In an effort to combat the effects of overtourism, Hawaii is pushing to implement a green fee for visitors keen to explore the island’s natural beauty.
Aerial drone footage shows a swarm of surfers paddling in all directions alongside breaking waves—but the surfers appear ominous rather than graceful, like insects infecting the rich green waters. An automated female voiceover narrates: “the tourism economy in Hawaii is hurting our home. It has been for a long time.” With over 1.1 million views, this TikTok posted on @HawaiiGreenFee advocates for tourists to pay a visitor green fee when staying on the islands.
It’s a timely message as less than 1% of Hawaii’s state budget is invested into its natural resources even though Hawaii’s oceans, coral reefs, beaches, and mountains contribute billions of dollars to the local communities, economy, and tourists, according to Green Passport: Innovative Financing Solutions for Conservation in Hawaii. The report details that the annual financing deficit amounts to more than $360 million per year. This shortfall has the potential to annihilate the future of the tourism industry in Hawaii, but luckily, there is a local movement for ethical tourism solutions.
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“The sentiment in Hawaii from our residents is that tourism is extractive on our resources,” says Carissa Cabrera, the Communications Lead for the Hawaii Green Fee Collective. “When the pandemic hit, it allowed Hawaii as a destination to reflect on an ideal tourism model. As a result, the Hawaii Tourism Authority is rolling out a regenerative tourism model with incentives and opportunities to give back to visitors during their stay.”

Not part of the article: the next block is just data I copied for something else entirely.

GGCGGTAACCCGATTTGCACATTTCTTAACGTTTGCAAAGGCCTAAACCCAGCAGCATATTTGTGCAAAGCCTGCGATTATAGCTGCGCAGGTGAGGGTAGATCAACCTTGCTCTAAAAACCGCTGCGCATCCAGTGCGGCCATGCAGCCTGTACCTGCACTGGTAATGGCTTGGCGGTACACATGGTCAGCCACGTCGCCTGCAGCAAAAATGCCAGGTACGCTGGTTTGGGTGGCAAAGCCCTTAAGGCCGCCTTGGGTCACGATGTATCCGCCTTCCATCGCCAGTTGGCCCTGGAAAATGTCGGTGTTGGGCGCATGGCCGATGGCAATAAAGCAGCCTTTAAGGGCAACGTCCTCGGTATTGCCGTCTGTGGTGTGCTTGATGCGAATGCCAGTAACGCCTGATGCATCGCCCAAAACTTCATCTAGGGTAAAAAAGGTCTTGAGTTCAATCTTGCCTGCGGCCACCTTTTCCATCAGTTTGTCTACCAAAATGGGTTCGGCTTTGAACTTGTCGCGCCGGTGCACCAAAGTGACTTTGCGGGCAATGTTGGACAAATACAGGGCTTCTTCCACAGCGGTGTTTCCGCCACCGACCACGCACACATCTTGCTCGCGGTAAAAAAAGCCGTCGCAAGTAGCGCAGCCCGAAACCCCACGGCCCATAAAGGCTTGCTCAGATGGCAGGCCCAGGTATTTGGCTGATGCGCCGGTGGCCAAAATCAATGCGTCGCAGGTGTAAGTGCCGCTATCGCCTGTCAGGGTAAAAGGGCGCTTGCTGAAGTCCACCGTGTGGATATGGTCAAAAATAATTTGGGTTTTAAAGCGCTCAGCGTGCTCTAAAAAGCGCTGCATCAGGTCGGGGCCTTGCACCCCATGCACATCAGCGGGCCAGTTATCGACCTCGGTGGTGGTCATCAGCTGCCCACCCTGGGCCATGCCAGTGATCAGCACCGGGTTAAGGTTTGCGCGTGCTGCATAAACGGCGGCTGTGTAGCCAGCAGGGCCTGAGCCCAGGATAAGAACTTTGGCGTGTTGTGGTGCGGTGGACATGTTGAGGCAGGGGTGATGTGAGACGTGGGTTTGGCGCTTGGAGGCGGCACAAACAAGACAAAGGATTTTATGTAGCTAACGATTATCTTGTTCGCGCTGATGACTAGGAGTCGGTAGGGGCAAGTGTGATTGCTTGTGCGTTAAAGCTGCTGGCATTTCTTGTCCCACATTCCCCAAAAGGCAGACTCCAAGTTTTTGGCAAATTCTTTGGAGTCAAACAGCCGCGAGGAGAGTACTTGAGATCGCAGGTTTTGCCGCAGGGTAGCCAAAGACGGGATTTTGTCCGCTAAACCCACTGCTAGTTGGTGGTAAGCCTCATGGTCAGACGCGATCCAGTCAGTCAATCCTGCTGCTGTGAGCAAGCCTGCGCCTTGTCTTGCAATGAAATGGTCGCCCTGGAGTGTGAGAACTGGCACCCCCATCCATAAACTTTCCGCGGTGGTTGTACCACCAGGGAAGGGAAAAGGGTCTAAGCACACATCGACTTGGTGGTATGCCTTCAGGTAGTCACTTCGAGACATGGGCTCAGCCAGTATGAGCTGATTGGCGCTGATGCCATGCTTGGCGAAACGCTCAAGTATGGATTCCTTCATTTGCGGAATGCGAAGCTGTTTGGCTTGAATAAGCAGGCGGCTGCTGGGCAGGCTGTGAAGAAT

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While 10 million visitors a year enjoy the benefits of Hawaii’s ecosystems, Hawaii’s 1.4 million year-round residents bare the majority of the environmental costs.
An opposing view wants to end tourism altogether. “Stop coming to Hawaii. They are treating us like second-class citizens, literally cutting off our water to feed over-tourism,” tweeted Kaniela Ing, the National Campaign Director of Families For A Future, in a viral post. This is in response to a host of issues plaguing local communities due to tourism, including skyrocketing housing costs, increased traffic, rude and disrespectful tourists, stress on marine life, the destruction of coral reefs, and the strain on Hawaii’s rescue teams.
According to Green Passport, “data demonstrates growing concern that tourism’s positive contribution to the economy may not outweigh the impact that visitors have on the environment. While 10 million visitors a year enjoy the benefits of Hawaii’s ecosystems, Hawaii’s 1.4 million year-round residents bare the majority of the environmental costs.” However, stopping tourism is not viable as “tourism is the largest single source of private capital for Hawaii’s economy,” according to the Hawaii Tourism Authority, with visitors spending $12.08 billion in 2019.